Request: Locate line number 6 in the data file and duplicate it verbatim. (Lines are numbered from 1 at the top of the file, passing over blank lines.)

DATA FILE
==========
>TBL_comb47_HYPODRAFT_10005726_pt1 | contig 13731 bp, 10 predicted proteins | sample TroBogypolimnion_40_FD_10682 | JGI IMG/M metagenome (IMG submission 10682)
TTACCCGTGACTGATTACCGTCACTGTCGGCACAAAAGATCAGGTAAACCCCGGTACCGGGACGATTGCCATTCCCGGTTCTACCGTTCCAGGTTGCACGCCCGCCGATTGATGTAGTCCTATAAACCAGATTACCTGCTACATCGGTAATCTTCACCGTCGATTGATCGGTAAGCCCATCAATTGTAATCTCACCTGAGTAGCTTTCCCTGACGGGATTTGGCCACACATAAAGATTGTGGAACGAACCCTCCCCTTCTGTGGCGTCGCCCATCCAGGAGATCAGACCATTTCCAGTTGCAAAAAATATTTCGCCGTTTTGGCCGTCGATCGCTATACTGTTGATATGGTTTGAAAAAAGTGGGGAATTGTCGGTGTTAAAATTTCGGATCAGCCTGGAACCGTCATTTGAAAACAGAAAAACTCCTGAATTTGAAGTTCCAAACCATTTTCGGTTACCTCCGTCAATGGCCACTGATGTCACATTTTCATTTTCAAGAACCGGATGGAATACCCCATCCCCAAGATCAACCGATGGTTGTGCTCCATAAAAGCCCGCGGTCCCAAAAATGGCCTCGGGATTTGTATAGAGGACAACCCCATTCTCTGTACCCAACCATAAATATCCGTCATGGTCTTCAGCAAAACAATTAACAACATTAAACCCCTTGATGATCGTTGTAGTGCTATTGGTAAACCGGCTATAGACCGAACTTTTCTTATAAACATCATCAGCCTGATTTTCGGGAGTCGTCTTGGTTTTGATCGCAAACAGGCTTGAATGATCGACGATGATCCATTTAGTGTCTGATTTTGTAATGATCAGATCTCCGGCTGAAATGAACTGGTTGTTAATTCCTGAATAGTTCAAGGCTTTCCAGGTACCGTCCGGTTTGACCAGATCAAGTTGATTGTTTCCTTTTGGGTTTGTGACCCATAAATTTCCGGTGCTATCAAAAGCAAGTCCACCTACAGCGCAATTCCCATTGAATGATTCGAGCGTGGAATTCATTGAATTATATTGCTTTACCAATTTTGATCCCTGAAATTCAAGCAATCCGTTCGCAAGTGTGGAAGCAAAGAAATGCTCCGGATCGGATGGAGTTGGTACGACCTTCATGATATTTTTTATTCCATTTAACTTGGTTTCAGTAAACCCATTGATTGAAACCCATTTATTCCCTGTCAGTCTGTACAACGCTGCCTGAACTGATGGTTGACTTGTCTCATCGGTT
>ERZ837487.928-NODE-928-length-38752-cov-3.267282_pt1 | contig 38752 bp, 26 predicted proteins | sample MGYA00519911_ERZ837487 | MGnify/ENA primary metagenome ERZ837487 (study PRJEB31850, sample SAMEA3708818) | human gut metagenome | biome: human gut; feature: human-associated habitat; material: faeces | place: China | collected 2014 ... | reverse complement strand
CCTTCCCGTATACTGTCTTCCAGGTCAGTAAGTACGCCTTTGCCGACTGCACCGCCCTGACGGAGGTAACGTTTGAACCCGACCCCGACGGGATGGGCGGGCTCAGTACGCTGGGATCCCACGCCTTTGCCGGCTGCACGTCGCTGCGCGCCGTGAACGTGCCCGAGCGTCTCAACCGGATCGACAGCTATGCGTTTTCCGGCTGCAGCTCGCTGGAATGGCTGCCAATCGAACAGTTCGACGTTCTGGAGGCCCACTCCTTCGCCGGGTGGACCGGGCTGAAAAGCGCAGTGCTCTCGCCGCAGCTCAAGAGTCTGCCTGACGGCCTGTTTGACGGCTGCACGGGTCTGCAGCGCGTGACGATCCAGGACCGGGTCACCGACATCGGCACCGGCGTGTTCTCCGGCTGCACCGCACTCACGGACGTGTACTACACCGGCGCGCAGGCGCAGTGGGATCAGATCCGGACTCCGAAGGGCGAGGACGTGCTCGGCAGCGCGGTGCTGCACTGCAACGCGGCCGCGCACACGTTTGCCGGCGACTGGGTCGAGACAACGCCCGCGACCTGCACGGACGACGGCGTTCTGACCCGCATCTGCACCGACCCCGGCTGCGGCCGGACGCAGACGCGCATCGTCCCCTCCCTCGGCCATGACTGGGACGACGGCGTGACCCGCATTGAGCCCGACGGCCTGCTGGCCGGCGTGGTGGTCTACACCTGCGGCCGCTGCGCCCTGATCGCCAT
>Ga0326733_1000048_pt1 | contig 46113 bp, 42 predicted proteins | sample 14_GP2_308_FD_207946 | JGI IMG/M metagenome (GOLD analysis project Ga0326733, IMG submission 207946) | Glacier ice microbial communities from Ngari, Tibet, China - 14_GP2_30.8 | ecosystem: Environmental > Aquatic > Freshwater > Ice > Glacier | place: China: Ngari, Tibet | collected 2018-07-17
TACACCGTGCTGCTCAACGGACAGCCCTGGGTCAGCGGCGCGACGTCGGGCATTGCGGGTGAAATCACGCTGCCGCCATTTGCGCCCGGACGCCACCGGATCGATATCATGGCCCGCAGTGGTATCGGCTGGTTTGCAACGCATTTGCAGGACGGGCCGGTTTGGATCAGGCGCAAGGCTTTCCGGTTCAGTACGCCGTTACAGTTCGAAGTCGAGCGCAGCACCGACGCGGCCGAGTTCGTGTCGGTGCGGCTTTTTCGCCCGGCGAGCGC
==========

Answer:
TACACCGTGCTGCTCAACGGACAGCCCTGGGTCAGCGGCGCGACGTCGGGCATTGCGGGTGAAATCACGCTGCCGCCATTTGCGCCCGGACGCCACCGGATCGATATCATGGCCCGCAGTGGTATCGGCTGGTTTGCAACGCATTTGCAGGACGGGCCGGTTTGGATCAGGCGCAAGGCTTTCCGGTTCAGTACGCCGTTACAGTTCGAAGTCGAGCGCAGCACCGACGCGGCCGAGTTCGTGTCGGTGCGGCTTTTTCGCCCGGCGAGCGC